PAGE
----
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Breaking News: The Remaking of Journalism and Why It Matters Now

4.30  ·  Rating details ·  284 ratings  ·  49 reviews
An urgent account of the revolution that has upended the news business, written by one of the most accomplished journalists of our time

Technology has radically altered the news landscape. Once-powerful newspapers have lost their clout or been purchased by owners with particular agendas. Algorithms select which stories we see. The Internet allows consequential revelations,
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Hardcover, 464 pages
Published November 27th 2018 by Farrar, Straus and Giroux (first published September 6th 2018)
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Ian
I picked this up off the library display shelves and was very glad I did! It was like being invited by an old-school pressman for an extended lunch at his club off Fleet street.

Indeed, Alan Rusbridger uses a personable tone, bringing you into the world of newspaper life of the last 30 years, especially focusing on his experiences with the wild ride through his time as editor of the Guardian. This period from the mid 1990s to 2015, saw the greatest upheavals of the digital age upon newspaper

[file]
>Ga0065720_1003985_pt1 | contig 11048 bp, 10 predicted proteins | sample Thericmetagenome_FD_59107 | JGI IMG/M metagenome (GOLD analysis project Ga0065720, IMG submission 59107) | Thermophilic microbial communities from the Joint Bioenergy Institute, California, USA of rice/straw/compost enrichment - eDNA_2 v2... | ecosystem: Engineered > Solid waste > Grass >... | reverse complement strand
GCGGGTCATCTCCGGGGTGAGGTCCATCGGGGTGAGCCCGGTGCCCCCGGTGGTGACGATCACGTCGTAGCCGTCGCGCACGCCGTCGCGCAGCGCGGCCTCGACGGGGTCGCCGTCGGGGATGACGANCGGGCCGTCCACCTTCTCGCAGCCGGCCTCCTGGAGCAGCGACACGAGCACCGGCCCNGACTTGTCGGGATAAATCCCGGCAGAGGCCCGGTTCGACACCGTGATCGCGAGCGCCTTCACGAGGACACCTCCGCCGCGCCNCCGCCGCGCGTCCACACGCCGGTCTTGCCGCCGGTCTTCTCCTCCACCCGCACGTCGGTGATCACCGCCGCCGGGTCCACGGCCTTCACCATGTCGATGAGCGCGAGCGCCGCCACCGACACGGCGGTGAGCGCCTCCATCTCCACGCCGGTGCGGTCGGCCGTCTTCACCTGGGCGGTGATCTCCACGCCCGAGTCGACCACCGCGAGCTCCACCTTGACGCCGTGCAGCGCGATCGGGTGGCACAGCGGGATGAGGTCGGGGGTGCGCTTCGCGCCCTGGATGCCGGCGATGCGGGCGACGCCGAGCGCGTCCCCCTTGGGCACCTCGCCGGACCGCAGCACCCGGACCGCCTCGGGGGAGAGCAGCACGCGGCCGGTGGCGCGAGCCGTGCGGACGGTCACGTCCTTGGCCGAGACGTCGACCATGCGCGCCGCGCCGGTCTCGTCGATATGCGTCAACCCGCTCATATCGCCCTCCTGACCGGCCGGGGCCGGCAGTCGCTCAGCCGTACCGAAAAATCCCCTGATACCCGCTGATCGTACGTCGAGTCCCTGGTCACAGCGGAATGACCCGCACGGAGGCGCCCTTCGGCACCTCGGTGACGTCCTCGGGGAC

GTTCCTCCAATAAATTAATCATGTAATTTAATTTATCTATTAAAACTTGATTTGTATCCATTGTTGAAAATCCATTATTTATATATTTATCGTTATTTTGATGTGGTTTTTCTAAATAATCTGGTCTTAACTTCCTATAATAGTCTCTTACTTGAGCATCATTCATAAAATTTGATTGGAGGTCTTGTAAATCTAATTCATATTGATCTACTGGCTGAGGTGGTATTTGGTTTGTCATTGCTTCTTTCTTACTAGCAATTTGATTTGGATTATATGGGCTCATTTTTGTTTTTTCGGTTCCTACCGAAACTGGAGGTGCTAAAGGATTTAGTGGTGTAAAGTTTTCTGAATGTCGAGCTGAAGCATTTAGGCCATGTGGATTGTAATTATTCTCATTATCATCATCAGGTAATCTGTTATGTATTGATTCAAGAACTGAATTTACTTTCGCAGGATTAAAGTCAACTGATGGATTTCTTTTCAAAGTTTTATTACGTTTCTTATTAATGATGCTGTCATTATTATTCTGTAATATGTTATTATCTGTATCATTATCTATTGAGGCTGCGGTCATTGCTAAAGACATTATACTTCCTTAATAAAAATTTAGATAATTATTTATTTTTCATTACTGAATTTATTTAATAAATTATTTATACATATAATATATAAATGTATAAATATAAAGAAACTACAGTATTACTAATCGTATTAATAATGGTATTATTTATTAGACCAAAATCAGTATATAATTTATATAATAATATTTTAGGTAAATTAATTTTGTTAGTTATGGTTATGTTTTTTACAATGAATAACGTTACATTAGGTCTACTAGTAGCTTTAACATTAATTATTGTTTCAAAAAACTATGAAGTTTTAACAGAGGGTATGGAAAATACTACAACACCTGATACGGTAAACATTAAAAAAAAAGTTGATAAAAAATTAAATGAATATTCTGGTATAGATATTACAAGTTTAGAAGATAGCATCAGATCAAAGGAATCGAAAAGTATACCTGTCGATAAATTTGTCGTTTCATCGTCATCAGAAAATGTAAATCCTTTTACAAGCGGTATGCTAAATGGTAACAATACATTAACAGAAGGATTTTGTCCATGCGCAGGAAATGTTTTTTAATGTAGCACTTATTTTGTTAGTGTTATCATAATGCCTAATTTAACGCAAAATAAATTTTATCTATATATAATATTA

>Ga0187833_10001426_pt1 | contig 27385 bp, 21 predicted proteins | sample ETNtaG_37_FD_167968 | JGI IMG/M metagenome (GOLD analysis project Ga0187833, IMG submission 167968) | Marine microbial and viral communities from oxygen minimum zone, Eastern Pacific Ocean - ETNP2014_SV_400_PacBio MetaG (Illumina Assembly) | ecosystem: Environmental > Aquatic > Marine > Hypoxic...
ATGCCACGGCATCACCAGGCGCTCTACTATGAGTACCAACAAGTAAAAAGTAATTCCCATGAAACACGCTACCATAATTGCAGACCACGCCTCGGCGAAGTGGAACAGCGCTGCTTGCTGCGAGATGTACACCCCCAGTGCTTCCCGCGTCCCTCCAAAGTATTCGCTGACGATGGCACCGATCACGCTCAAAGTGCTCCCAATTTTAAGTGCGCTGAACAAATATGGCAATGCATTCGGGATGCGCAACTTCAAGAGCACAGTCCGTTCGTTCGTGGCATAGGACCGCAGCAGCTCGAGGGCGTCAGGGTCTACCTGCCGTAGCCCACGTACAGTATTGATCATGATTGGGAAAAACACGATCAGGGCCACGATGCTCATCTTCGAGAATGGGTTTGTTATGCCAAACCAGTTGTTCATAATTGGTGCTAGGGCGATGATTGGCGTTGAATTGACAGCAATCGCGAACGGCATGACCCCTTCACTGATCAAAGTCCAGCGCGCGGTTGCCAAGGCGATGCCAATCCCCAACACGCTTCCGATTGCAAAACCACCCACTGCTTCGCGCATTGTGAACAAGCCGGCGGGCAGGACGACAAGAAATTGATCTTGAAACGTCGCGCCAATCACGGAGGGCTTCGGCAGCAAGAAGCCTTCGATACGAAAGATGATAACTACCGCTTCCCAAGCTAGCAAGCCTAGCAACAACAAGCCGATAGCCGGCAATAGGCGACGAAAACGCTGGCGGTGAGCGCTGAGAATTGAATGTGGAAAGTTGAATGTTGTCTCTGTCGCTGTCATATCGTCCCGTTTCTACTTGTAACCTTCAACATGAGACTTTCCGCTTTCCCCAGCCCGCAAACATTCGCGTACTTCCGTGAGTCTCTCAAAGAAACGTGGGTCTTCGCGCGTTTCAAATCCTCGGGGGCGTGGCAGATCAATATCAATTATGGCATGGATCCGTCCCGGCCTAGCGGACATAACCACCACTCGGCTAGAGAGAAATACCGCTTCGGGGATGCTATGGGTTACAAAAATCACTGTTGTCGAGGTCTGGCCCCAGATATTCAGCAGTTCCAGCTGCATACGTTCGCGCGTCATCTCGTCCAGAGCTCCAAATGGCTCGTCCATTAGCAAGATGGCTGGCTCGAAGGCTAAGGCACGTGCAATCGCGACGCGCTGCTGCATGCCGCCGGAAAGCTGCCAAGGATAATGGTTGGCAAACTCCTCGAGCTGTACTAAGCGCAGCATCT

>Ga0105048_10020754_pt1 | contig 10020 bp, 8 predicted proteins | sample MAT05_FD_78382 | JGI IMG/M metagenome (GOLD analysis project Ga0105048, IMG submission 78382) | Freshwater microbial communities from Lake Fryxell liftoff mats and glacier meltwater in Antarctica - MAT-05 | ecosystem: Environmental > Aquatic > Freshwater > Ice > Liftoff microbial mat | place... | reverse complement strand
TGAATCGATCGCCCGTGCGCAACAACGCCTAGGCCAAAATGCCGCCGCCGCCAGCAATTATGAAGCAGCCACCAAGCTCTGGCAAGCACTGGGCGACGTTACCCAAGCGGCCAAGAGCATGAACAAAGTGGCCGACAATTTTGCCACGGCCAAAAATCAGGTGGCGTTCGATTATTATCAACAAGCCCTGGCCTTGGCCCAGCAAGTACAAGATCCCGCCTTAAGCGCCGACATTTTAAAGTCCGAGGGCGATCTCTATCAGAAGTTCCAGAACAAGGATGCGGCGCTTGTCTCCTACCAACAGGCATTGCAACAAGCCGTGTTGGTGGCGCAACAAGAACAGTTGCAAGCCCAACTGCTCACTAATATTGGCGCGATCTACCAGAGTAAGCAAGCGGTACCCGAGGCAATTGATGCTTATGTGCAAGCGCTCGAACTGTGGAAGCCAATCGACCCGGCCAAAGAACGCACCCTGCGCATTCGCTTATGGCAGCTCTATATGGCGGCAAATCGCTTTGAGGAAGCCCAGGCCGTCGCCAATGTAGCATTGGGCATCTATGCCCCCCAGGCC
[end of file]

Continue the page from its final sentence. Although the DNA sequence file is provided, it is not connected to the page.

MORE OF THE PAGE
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Hannah
History, memoir, and treatise on the problematic and uncertain future of journalism, this book is engaging, well-written and quite possibly essential reading. Sometimes these competing narratives are at cross purposes, sometimes they allow for striking and nuanced observation. This book explores not only the shifts within journalism itself, but our changing society and it’s interaction with news, facts and truth. Does it have the answers? Not at all, but it does offer a foundation from which ...more
Vasil Kolev
Oct 10, 2018 rated it really liked it
Very interesting insight into the Guardian (which seems to be one of the few remaining usable newspapers), their transition to a "digital" (online) publication and how they managed it without killing the paper, and journalism in general. This should be one of the books anyone interested in media should read.
(and the parts about Wikileaks and Snowden are a good introduction to the matter, for anyone who had lived in a cave in the last 10-15 years :) )

It's not as comprehensive as I would've liked
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Oonagh Smyth
Oct 01, 2018 rated it it was amazing
This is a fascinating read for three reasons:
- the insight behind the scenes into some modern media scoops like the Snowden papers
- it’s a real life strategic case study of an industry having to respond to fundamental changes which threaten its very existence
- it reminds me about the importance of an objective, free and values based media which seems increasingly rare
Jacqueline